For startups and very young small and medium-size businesses (SMBs) in particular, it can be a difficult call when it comes to determining whether the most senior executive in the company should be named a CEO or a President. Many elements factor into this decision, but it often comes down to four main guidelines.
1: How large is your organization?
Some industry trackers define an SMB as any company with under 1,000 employees, which means that some SMBs can be quite large. But there is also common acknowledgement that a majority of SMBs have fewer than 100 employees.
In small companies, especially those with 20 or fewer employees, calling the top executive a CEO may be overkill. Why? Because the CEO position generally carries with it duties in creating a business vision, in visiting customers, in promoting and selling the company's wares, and in other areas that are not usually operational and hands on.
In contrast, a President is more of a hands-on and operational person, leading by example and rubbing elbows with employees as the daily work gets done. Companies with small numbers of employees need this kind of hands-on leadership, and most cannot afford a strictly visionary person sitting in the corner office when all hands are needed on deck.
On the other hand, if the SMB has hundreds of employees and it anticipates that many business units will either be acquired or created, it makes sense to have an over-arching CEO who is responsible for the vision and for whom all of these business units report to. In a structure like this, it is possible to have a President or a General Manager presiding over each unit.
2: Does custom dictate what you call your chief executive?
In banking, no matter how large a major branch is, the customary title for the top executive of the branch is President. Conversely, in the credit union world, a very small credit union of under five employees will still call its head person a CEO.
If an SMB operates in an industry where there already is a de facto title used for the lead position, it usually makes sense to maintain the tradition to avoid confusion and to place the SMB on a par prestige-wise with other companies in its class.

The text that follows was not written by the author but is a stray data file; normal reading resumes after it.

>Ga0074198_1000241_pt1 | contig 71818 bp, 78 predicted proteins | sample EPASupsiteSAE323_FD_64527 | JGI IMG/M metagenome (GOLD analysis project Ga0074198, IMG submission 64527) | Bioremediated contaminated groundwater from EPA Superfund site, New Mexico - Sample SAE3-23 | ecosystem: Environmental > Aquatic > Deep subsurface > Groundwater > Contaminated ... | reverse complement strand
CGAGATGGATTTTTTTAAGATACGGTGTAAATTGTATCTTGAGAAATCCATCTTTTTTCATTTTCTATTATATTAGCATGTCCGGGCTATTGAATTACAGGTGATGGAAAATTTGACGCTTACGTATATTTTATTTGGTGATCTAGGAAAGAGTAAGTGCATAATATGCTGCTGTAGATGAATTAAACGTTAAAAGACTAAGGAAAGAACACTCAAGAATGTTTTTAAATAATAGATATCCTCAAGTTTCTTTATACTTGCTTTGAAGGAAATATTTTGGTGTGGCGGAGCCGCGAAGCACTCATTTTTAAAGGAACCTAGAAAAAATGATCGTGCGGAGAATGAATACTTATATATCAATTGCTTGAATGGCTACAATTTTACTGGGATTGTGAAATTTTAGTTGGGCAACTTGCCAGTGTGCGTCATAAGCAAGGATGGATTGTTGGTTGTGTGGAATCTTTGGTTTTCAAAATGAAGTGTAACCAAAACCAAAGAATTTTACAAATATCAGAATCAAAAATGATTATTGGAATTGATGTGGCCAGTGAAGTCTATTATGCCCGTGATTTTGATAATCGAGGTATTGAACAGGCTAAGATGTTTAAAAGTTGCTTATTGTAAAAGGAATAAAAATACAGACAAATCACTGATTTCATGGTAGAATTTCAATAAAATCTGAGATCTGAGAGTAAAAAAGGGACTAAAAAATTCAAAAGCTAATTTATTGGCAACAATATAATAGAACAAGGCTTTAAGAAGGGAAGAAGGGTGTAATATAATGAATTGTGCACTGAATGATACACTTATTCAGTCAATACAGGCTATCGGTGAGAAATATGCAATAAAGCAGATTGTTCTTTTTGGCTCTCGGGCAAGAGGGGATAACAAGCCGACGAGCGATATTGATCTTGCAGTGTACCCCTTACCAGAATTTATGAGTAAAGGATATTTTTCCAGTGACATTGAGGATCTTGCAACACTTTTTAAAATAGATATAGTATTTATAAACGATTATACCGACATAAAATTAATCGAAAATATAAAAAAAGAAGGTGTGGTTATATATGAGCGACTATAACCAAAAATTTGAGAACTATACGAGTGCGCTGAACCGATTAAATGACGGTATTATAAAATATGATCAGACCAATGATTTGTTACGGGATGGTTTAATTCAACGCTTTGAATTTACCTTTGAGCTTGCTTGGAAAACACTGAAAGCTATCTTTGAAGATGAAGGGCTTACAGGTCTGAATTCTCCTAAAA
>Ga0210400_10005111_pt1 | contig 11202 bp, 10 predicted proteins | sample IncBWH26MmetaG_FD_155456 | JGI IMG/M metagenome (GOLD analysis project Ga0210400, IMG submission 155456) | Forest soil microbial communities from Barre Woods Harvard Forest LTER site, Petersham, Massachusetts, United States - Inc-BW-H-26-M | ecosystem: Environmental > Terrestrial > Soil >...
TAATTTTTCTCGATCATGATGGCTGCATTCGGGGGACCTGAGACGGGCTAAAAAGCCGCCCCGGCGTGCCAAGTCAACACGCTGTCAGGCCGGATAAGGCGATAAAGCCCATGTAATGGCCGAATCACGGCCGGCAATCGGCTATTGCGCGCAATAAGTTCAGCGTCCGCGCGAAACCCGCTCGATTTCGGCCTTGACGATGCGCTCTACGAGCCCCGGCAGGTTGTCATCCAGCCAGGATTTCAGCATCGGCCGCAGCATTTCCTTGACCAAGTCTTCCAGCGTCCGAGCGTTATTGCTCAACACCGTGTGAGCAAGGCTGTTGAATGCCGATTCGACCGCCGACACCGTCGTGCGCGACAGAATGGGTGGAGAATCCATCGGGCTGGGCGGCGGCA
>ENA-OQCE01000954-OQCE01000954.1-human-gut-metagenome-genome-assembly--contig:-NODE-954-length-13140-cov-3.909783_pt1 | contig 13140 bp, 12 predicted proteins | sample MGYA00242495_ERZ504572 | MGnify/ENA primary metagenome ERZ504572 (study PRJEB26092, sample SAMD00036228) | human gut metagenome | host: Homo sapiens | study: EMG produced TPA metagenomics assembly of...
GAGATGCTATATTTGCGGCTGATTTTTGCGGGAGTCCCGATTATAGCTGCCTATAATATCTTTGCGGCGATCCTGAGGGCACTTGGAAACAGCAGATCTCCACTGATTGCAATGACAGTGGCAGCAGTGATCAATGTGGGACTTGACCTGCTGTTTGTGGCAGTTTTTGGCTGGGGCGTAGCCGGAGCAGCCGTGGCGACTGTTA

3: What type of person are you trying to recruit?
The qualities that an SMB is looking for in its top executive influence what it calls its top executive position. If the need is for a highly accomplished visionary and sales promoter, it is to the company's advantage to look for a CEO and to offer a CEO-size compensation package. If the goal is to ensure strong operational leadership, looking for a President might be the better option.
4: How does the position title "fit?"
Very often in SMBs, the top person determines his or her title. For many SMB leaders, the decision to be a CEO or a President is a matter of which title feels most comfortable to them. While there is no set rule of thumb, the tendency seems to be for heads of very small companies to call themselves President, and to move into CEO roles as the organization grows and they need more executive management layers under them.
What does your SMB call its most senior executive? How did your business determine what title to assign to the person in that role? Let us know in the discussion.
Mary E. Shacklett is president of Transworld Data, a technology research and market development firm. Prior to founding the company, Mary was Senior Vice President of Marketing and Technology at TCCU, Inc., a financial services firm; Vice President of Product Research and Software Development for Summit Information Systems, a computer software company; and Vice President of Strategic Planning and Technology at FSI International, a multinational manufacturing company in the semiconductor industry. Mary is a keynote speaker and has more than 1,000 articles, research studies, and technology publications in print.